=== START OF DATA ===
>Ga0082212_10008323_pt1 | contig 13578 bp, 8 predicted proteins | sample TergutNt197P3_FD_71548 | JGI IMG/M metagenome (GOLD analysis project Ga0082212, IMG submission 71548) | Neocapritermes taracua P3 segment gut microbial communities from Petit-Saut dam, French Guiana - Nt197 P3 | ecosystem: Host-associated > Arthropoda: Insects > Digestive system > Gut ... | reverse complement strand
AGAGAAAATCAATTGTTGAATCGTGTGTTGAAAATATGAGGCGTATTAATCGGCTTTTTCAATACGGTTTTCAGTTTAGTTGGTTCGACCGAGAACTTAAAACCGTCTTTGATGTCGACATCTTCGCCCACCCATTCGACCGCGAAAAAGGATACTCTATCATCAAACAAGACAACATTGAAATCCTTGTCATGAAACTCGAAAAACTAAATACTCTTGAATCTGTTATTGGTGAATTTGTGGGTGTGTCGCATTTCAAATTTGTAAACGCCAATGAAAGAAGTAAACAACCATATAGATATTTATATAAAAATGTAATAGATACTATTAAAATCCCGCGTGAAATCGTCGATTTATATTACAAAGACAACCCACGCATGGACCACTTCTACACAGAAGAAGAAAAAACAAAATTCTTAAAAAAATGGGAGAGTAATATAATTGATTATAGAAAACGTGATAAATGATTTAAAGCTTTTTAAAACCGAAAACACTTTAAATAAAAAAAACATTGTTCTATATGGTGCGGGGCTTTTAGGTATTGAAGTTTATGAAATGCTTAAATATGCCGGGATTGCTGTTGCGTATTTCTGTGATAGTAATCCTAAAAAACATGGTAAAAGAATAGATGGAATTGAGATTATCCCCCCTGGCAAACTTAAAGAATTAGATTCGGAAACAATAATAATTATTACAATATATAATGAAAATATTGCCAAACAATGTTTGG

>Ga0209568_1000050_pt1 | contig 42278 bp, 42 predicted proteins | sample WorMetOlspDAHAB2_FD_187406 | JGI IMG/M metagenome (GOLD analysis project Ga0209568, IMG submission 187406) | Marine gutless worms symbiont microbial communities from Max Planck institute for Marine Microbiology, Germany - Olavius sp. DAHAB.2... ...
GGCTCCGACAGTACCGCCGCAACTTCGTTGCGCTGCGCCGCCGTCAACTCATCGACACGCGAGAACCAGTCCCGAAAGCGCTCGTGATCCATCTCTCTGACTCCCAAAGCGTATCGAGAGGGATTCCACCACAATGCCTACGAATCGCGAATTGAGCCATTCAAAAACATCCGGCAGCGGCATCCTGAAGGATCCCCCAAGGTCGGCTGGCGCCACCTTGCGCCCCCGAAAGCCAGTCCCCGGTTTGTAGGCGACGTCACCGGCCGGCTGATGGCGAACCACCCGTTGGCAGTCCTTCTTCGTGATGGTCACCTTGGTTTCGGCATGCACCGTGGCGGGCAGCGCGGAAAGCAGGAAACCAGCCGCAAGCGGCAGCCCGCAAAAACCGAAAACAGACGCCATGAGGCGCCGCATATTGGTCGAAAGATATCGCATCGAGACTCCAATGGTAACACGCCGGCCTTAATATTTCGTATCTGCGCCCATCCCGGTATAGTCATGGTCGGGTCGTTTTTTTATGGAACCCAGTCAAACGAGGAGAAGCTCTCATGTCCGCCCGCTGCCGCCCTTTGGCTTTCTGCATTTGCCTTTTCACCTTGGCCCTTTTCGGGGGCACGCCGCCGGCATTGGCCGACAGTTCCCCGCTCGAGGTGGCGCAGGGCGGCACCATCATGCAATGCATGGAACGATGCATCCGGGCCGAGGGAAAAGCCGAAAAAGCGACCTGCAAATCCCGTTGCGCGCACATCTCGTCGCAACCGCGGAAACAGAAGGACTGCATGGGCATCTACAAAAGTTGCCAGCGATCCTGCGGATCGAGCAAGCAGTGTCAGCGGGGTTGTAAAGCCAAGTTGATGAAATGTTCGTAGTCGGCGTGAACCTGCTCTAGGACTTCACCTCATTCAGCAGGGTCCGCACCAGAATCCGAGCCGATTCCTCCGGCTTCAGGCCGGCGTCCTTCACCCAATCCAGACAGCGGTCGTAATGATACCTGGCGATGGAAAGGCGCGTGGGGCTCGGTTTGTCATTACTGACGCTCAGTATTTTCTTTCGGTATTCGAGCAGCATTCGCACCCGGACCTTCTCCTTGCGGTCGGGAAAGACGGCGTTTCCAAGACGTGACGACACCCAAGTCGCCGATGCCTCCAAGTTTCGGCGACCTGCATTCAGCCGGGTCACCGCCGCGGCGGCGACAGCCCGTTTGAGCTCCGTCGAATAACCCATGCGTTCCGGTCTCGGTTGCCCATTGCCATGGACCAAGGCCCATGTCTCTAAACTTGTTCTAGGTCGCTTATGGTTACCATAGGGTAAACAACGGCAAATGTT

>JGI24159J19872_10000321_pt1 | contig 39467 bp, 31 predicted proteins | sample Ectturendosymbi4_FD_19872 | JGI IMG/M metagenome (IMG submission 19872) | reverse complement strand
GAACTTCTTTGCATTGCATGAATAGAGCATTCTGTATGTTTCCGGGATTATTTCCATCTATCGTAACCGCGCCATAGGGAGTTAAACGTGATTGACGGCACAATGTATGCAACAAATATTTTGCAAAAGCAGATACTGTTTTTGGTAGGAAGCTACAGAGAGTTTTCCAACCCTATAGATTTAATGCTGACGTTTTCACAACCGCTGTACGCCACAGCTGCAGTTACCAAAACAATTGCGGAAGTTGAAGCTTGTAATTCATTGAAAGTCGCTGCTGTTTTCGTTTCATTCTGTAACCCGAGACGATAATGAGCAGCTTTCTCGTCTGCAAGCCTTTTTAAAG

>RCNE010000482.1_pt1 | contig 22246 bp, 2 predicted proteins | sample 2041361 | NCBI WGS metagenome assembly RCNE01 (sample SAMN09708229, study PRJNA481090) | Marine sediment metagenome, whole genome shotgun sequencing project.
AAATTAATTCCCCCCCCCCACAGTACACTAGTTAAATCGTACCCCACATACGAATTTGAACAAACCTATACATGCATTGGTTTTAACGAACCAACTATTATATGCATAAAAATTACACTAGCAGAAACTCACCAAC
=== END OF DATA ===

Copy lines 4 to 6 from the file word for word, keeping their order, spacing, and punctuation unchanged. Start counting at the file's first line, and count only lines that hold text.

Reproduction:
GGCTCCGACAGTACCGCCGCAACTTCGTTGCGCTGCGCCGCCGTCAACTCATCGACACGCGAGAACCAGTCCCGAAAGCGCTCGTGATCCATCTCTCTGACTCCCAAAGCGTATCGAGAGGGATTCCACCACAATGCCTACGAATCGCGAATTGAGCCATTCAAAAACATCCGGCAGCGGCATCCTGAAGGATCCCCCAAGGTCGGCTGGCGCCACCTTGCGCCCCCGAAAGCCAGTCCCCGGTTTGTAGGCGACGTCACCGGCCGGCTGATGGCGAACCACCCGTTGGCAGTCCTTCTTCGTGATGGTCACCTTGGTTTCGGCATGCACCGTGGCGGGCAGCGCGGAAAGCAGGAAACCAGCCGCAAGCGGCAGCCCGCAAAAACCGAAAACAGACGCCATGAGGCGCCGCATATTGGTCGAAAGATATCGCATCGAGACTCCAATGGTAACACGCCGGCCTTAATATTTCGTATCTGCGCCCATCCCGGTATAGTCATGGTCGGGTCGTTTTTTTATGGAACCCAGTCAAACGAGGAGAAGCTCTCATGTCCGCCCGCTGCCGCCCTTTGGCTTTCTGCATTTGCCTTTTCACCTTGGCCCTTTTCGGGGGCACGCCGCCGGCATTGGCCGACAGTTCCCCGCTCGAGGTGGCGCAGGGCGGCACCATCATGCAATGCATGGAACGATGCATCCGGGCCGAGGGAAAAGCCGAAAAAGCGACCTGCAAATCCCGTTGCGCGCACATCTCGTCGCAACCGCGGAAACAGAAGGACTGCATGGGCATCTACAAAAGTTGCCAGCGATCCTGCGGATCGAGCAAGCAGTGTCAGCGGGGTTGTAAAGCCAAGTTGATGAAATGTTCGTAGTCGGCGTGAACCTGCTCTAGGACTTCACCTCATTCAGCAGGGTCCGCACCAGAATCCGAGCCGATTCCTCCGGCTTCAGGCCGGCGTCCTTCACCCAATCCAGACAGCGGTCGTAATGATACCTGGCGATGGAAAGGCGCGTGGGGCTCGGTTTGTCATTACTGACGCTCAGTATTTTCTTTCGGTATTCGAGCAGCATTCGCACCCGGACCTTCTCCTTGCGGTCGGGAAAGACGGCGTTTCCAAGACGTGACGACACCCAAGTCGCCGATGCCTCCAAGTTTCGGCGACCTGCATTCAGCCGGGTCACCGCCGCGGCGGCGACAGCCCGTTTGAGCTCCGTCGAATAACCCATGCGTTCCGGTCTCGGTTGCCCATTGCCATGGACCAAGGCCCATGTCTCTAAACTTGTTCTAGGTCGCTTATGGTTACCATAGGGTAAACAACGGCAAATGTT

>JGI24159J19872_10000321_pt1 | contig 39467 bp, 31 predicted proteins | sample Ectturendosymbi4_FD_19872 | JGI IMG/M metagenome (IMG submission 19872) | reverse complement strand
GAACTTCTTTGCATTGCATGAATAGAGCATTCTGTATGTTTCCGGGATTATTTCCATCTATCGTAACCGCGCCATAGGGAGTTAAACGTGATTGACGGCACAATGTATGCAACAAATATTTTGCAAAAGCAGATACTGTTTTTGGTAGGAAGCTACAGAGAGTTTTCCAACCCTATAGATTTAATGCTGACGTTTTCACAACCGCTGTACGCCACAGCTGCAGTTACCAAAACAATTGCGGAAGTTGAAGCTTGTAATTCATTGAAAGTCGCTGCTGTTTTCGTTTCATTCTGTAACCCGAGACGATAATGAGCAGCTTTCTCGTCTGCAAGCCTTTTTAAAG